Ever tried reframing a parenting decision by imagining whether it would be okay to do to your spouse or another adult? Imagine an alternate version of Chua's book giving relationship advice: "[insert group/racial descriptor] Marriages are Superior", containing descriptions of the dominant spouse treating their powerless spouse in the way that Chua treats her children.... and imagineI do like to think of parenting decisions in that way, which is more or less just the Golden Rule. Would you like to be treated that way?
that throughout they are touting themselves as the ideal that other's should strive to achieve. I doubt very much that any publisher would dare publish a book like that.
Would you keep a job after your boss called you 'garbage' or refused to allow you to use the washroom or eat until you'd performed a task the way s/he wanted you to?
Isn't this more or less why people are not allowed to own people?
Again, I am reminded of Alfie Kohn, and his ever-so-insightful ideas, from Unconditional Parenting: why should an adult's preference win? Sheerly on the basis that it is an adult's preference?
This is where I stopped short, when my children were really, really little: if it's only my idea of what's the right thing for them to do right now, not some real need or real emergency, why is it supposed to matter to my kids --to the tune of four hours or even just three minutes of torment and power struggle?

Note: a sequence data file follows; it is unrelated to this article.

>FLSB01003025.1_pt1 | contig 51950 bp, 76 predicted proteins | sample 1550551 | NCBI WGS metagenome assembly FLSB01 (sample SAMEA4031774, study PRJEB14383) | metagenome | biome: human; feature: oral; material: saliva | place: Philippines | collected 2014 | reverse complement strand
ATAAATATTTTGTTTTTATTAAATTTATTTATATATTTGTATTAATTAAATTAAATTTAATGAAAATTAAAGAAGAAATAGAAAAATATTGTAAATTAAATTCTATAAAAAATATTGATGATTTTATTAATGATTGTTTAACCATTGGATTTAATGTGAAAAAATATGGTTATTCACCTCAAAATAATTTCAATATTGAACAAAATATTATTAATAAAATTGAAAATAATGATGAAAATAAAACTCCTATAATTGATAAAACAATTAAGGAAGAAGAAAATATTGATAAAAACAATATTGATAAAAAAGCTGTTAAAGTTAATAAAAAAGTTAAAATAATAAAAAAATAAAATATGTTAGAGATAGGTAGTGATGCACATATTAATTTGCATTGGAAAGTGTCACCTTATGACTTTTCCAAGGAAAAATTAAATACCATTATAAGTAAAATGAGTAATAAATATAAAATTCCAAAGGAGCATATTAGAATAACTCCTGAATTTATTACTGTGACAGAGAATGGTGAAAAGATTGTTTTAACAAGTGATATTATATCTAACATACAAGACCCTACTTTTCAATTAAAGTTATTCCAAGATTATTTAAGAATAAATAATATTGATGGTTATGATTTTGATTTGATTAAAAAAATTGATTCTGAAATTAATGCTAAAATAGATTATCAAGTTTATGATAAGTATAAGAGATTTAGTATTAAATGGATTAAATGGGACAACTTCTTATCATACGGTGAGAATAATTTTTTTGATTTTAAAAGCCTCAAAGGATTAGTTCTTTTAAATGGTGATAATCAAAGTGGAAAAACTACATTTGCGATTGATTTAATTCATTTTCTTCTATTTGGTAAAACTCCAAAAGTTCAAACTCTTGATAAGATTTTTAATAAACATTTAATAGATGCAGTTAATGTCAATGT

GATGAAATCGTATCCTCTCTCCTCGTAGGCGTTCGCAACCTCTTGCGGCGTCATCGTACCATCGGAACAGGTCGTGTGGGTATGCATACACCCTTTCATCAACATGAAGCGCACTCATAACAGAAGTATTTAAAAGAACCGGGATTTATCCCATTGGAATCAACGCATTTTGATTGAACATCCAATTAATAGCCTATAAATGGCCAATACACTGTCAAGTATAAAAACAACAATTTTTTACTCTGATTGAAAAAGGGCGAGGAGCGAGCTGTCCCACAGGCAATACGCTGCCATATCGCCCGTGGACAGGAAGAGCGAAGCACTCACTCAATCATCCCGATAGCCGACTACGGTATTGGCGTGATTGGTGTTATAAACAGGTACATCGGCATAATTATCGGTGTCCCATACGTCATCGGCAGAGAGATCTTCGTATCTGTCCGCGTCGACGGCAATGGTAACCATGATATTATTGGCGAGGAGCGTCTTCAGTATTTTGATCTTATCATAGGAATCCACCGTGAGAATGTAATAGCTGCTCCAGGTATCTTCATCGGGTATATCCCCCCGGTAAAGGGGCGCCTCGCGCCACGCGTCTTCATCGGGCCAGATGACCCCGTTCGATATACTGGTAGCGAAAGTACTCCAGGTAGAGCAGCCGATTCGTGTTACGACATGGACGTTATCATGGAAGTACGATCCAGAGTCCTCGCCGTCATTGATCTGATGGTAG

To me, it's obvious that dinner time is arbitrary. Sure, whole swaths of the population will agree that dinner time is 5pm or 6pm or 7:30pm or 8pm. What's that got to do with anyone's hunger? What's it got to do with any child? As I have said ever since Ford came up with it as a slogan: a million people can absolutely be wrong, why not? What possible force in the world can stop a million independent people from making the same erroneous choice, even if it's buying a Ford, driving drunk, or arguing in favour of head shots in hockey.
So what if, ostensibly, a billion Chinese agree that the 'right' way to raise children is to decide for them what is their art, which school subjects matter the most, and what they are allowed to do, what is valuable for them to do, with their free time --if they are even deemed to own any. Even if a billion Chinese people do agree (and I would expect that at least four probably don't) with Amy Chua, that doesn't make her (or them) right. It just means they agree. Perhaps they've been swayed by similar arguments. Perhaps they have been told, one way or another, for their whole lives that they must. Perhaps they haven't really thought about it and have never felt any pressing reason to think about it.
Or perhaps it doesn't matter, really, to any child growing up anywhere, who agrees with Amy Chua...
photo 'We're Just Little Children' by Matsuo Amon, used with permission: Creative Commons, attribute/non-deriv